2017 North American release

A nonprofit called "3 Generations" was granted screening rights to German Concentration Camps Factual Survey for North America and Puerto Rico. The film premiered in New York City on 6 January 2017.[18] The restored film, 75 minutes in length, is bookended by a brief introduction and postscript.[2]

In a review of the restored film narrated by actor Jasper Britton, The New York Times called it "an extraordinary act of cinematic reclamation and historiography." Times' film critic Manohla Dargis said that "the film can seem shocking but not surprising, simply because such imagery has been so thoroughly incorporated into pop culture, either through direct citation or by inference." But the "troubling sense of familiarity soon dissipates ... because this is not like most films." Unlike many films on the subject, there are no heroics or "hollow claims about the 'triumph' of the human spirit. ... The few smiles here are desperate. Mostly, there are starving survivors milling about the camps and staring into the camera with hollow eyes."[2]

Night Will Fall

Main article: Night Will Fall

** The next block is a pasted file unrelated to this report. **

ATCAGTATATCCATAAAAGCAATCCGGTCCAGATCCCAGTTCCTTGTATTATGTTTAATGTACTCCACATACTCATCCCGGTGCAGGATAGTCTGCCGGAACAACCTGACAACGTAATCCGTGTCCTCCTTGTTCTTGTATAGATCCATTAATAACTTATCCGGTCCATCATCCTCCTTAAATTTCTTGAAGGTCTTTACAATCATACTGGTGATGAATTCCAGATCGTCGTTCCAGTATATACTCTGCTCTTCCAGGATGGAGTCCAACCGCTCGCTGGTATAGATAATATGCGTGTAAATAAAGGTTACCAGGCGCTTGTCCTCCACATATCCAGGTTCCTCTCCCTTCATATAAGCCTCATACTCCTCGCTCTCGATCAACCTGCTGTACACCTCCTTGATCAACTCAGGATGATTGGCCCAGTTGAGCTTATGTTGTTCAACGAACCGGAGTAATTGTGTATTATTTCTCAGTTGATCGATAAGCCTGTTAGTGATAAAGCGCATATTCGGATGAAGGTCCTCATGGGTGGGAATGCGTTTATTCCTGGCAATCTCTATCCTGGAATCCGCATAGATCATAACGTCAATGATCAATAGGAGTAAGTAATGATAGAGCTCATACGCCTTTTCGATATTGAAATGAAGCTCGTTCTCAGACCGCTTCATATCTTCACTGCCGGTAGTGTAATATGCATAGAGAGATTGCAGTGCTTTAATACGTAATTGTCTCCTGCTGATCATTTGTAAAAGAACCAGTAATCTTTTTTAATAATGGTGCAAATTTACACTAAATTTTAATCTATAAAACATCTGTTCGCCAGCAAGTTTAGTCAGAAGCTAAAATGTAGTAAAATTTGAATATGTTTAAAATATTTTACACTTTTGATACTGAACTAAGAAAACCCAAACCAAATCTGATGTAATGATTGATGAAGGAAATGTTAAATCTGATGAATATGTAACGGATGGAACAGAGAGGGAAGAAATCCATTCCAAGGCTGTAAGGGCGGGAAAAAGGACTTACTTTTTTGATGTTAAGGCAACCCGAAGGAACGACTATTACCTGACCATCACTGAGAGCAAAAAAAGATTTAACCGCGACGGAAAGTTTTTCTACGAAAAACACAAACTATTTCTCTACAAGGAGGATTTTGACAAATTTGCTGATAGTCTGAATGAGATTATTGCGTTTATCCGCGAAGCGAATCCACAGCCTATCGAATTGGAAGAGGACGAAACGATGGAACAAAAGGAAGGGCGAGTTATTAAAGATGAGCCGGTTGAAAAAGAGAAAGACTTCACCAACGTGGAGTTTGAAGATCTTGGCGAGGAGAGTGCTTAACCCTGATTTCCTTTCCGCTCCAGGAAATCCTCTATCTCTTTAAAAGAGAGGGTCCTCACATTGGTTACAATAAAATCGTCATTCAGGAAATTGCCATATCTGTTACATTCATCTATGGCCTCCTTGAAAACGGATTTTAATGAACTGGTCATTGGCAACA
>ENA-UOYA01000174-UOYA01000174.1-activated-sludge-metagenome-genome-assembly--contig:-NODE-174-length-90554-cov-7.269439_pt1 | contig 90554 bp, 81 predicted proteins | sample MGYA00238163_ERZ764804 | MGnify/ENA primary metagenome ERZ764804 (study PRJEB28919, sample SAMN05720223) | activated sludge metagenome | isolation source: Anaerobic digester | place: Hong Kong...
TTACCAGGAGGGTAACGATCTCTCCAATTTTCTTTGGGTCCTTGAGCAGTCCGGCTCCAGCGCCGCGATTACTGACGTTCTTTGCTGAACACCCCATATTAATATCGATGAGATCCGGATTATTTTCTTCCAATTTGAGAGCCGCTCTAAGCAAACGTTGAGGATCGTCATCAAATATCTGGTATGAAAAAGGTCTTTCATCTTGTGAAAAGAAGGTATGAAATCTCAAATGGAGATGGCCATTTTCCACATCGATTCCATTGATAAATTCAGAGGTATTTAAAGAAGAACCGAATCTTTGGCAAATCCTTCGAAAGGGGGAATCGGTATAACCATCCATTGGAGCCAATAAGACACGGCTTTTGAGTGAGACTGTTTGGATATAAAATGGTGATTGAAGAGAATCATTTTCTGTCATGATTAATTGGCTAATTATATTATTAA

A 70-minute documentary on the making of the 1945 film, entitled Night Will Fall, was assembled from the partially finished material and new original footage by director Andre Singer and producers Sally Angel and Brett Ratner.[19][20] It includes about 12 minutes of footage from the 1945 documentary.[9] Helena Bonham Carter was narrator.[11] The title of the film was derived from a line of narration in the 1945 documentary: "Unless the world learns the lesson these pictures teach, night will fall."

The 2014 documentary was released at a number of film festivals, including the 2014 Berlin International Film Festival, and was shown along with the 1945 documentary at the Jerusalem Film Festival in July 2014.[6][12] Night Will Fall was broadcast on major television networks around the world, including HBO in the United States, the week of 27 January 2015, Holocaust Remembrance Day and the 70th anniversary of the liberation of Auschwitz concentration camp.[9][20]

The New York Times, in its review of the documentary, said that "what the new film accomplishes, more than anything else, is to make you wish you could see the original."[9]

See also


  1. ^ a b c d "Production Credits, German Concentration Camps Factual Survey (1945)" (PDF). Retrieved 29 April 2015.
  2. ^ a b c d Dargis, Manohla (5 January 2017). "Revisiting Concentration Camp Atrocities in Shattering Clarity". The New York Times. Retrieved 9 January 2017.
  3. ^ a b c d e "About the film: German Concentration Camp Factual Survey". Imperial War Museum. Archived from the original on 1 March 2017. Retrieved 17 October 2016.